How are the HDP or other Kurdish organisations responding to the very large Syrian refugee communities in Turkey?

CH & AE: HDP is very strong in the councils in southern Turkey, i.e. North Kurdistan. These regions are receiving many refugees on a daily basis. HDP attempts to respond and provide for the refugees in the region. Not only local councils, but the Kurdish people that live in the region welcome the Kurdish, Arab and Assyrian refugees that arrive there from other regions of the Middle East. In Turkey and internationally, a variety of campaigns are trying to raise awareness and help for the refugees and tare run by the Kurds. The policy of PYD and that of HDP is to welcome all the peoples living in that area.

And anybody and any group that wants to discuss with them is more than welcome. Sometimes longer or shorter relations might develop, however the primary collaborator is the SDF.

There are other Syrian organisations in the UK under the Syria Solidarity Movement umbrella which opposed the UK launching of bombings in Daesh-held territories, mainly because for them the battle against Assad is more important. Does the movement in support of Rojavan Kurds have any contact with them?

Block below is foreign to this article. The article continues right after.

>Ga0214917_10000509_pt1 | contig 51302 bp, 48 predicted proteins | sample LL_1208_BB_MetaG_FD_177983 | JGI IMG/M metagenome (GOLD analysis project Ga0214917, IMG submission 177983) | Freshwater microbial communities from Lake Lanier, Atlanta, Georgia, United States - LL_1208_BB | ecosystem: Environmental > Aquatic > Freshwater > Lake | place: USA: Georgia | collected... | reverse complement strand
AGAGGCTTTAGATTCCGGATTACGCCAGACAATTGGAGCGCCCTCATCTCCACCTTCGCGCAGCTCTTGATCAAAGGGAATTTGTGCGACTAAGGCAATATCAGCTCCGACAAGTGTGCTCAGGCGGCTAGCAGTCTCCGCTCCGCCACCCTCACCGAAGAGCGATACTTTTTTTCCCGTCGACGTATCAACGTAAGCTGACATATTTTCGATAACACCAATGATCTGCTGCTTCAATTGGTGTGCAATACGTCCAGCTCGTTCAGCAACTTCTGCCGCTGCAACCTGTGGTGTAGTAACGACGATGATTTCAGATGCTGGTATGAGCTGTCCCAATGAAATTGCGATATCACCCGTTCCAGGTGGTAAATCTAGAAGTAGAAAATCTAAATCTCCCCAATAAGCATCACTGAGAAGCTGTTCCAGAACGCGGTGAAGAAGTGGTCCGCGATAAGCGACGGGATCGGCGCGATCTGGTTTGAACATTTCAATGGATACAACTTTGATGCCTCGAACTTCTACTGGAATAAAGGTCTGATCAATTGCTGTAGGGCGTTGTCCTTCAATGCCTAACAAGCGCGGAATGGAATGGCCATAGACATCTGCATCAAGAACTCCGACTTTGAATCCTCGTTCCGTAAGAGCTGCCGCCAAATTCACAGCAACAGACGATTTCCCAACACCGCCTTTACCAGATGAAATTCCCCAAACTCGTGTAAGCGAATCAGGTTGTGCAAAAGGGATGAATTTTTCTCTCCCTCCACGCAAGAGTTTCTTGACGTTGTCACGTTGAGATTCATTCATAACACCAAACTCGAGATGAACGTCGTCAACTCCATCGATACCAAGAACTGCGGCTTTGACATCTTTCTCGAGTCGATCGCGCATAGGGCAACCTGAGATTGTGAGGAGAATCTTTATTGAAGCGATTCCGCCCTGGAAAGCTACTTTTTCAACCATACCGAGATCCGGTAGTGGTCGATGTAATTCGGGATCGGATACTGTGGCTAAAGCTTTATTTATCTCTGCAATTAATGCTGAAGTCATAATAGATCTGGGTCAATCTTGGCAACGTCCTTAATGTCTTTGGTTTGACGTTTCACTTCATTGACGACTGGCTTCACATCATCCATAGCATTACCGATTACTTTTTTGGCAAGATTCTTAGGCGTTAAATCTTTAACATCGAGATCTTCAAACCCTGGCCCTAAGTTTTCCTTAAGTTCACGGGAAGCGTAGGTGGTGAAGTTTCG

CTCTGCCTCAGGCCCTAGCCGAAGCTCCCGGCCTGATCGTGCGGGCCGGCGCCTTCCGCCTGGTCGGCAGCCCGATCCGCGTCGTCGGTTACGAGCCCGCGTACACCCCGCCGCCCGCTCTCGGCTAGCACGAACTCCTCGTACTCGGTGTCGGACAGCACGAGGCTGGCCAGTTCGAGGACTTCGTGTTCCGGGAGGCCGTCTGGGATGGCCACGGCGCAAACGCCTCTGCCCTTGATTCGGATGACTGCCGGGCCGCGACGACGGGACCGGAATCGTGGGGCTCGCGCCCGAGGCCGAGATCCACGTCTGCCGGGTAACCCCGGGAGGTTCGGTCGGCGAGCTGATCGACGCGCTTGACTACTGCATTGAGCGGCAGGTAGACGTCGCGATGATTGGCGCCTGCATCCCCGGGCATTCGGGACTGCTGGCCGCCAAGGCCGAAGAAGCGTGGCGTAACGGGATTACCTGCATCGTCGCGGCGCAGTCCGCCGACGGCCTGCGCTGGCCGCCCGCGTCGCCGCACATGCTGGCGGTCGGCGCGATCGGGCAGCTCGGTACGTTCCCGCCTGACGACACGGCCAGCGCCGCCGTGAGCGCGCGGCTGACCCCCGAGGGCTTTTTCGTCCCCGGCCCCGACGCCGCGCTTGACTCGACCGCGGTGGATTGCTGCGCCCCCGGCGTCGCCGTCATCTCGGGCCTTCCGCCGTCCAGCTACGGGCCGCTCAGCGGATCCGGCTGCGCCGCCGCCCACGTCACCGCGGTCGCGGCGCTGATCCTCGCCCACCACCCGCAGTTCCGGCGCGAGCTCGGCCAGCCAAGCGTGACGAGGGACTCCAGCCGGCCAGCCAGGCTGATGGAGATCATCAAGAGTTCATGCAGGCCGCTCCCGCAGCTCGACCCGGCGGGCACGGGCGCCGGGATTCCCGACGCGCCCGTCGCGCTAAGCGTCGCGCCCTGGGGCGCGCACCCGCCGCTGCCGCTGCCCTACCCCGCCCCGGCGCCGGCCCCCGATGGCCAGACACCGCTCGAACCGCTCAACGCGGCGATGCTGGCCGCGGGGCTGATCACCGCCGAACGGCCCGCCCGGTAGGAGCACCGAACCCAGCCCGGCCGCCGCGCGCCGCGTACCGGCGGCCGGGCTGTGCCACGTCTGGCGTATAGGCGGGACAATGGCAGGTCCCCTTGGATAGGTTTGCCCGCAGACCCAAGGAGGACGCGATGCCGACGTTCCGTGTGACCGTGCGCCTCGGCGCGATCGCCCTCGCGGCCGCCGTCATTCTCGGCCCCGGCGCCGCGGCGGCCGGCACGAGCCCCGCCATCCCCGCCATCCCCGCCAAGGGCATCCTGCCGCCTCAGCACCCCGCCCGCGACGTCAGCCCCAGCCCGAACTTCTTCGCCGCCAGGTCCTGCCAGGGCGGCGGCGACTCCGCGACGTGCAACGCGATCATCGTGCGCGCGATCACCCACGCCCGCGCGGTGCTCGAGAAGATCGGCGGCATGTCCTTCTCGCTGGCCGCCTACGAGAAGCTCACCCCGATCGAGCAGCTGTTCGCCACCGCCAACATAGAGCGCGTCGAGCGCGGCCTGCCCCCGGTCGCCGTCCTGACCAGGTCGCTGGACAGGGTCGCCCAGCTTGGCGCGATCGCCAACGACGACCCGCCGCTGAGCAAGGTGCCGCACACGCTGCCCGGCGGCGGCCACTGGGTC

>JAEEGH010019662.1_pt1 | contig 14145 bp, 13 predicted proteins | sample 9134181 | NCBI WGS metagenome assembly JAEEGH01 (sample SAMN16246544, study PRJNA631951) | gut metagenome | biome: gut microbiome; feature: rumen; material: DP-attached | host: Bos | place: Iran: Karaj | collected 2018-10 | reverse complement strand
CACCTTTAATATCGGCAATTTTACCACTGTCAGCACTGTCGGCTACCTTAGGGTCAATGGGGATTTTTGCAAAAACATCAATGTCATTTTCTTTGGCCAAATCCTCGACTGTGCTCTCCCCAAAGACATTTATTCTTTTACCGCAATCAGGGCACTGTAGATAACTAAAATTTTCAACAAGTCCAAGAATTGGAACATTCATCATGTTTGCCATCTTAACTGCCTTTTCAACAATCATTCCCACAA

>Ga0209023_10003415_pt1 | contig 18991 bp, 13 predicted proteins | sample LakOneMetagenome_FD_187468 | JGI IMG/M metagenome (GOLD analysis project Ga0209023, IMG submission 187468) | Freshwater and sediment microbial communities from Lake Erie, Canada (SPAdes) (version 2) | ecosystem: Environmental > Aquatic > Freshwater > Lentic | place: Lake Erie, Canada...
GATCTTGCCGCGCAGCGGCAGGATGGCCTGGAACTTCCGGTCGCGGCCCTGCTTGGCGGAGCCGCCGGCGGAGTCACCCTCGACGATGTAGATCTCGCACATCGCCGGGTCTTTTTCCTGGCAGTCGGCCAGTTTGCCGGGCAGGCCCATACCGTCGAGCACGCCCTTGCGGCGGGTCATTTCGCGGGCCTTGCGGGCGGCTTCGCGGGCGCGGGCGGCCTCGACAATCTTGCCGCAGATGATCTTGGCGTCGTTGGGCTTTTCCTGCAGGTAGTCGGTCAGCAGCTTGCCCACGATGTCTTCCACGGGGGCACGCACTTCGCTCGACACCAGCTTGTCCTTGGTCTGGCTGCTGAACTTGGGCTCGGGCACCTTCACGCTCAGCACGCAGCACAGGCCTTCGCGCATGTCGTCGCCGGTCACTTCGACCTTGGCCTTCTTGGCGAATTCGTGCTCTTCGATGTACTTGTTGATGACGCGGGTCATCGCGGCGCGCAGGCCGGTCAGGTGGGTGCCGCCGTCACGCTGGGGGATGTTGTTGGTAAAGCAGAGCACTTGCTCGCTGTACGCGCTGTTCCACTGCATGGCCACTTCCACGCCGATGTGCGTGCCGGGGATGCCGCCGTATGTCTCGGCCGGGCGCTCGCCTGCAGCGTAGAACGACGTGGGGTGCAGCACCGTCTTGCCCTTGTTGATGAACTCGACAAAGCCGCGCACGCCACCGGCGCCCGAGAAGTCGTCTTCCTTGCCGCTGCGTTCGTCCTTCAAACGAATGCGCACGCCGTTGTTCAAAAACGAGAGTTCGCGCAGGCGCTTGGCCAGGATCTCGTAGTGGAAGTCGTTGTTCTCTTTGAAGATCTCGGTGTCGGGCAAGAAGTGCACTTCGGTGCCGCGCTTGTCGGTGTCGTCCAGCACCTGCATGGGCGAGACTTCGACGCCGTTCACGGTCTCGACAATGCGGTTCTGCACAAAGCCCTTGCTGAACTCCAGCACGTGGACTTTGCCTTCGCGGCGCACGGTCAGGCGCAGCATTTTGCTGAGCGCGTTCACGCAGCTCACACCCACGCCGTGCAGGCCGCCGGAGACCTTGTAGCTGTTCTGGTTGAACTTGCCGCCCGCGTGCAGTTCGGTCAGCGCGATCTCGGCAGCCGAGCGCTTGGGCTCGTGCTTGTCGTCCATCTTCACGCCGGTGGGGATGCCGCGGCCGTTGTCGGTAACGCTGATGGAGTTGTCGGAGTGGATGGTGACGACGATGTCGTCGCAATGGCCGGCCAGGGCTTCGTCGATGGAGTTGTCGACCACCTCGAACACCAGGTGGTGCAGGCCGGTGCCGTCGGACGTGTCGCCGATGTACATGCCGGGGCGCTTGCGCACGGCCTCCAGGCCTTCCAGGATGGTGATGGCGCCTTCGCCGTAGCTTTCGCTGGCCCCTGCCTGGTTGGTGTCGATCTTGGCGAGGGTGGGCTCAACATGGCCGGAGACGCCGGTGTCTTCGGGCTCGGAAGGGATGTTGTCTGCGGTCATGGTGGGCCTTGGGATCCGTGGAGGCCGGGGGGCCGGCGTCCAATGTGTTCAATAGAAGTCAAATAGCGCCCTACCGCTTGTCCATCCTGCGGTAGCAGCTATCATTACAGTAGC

CH & AE: We have not heard of any solid contact between the Kurdish communities and the Syria Solidarity Movement. It is obvious that they are seeking a solution to the Syrian issue but this does mean that they have a programme. Their declaration is abstract and we are having difficulties determining what their stance is on the Syrian issue. The Syria Solidarity Movement is clearly anti-Assad but we are not sure how they position themselves against the other jihadist groups.

Syria Solidarity call for a no-fly zone, largely to defend Syrians from the aerial bombardments of Assad which are backed by Russia. They argue that this will allow Syrian civil society to reorganise. However none of the big powers seem interested in it. What do Kurdish organisations think of this idea?

CH & AE: Even though it sounds very pleasing, it is unrealistic. A while ago Turkey also proposed a no-fly zone above a region inhabited by Turkmens next to the Turkish borders. Turkey’s proposition was promoted as something impossible to realise by the international forces.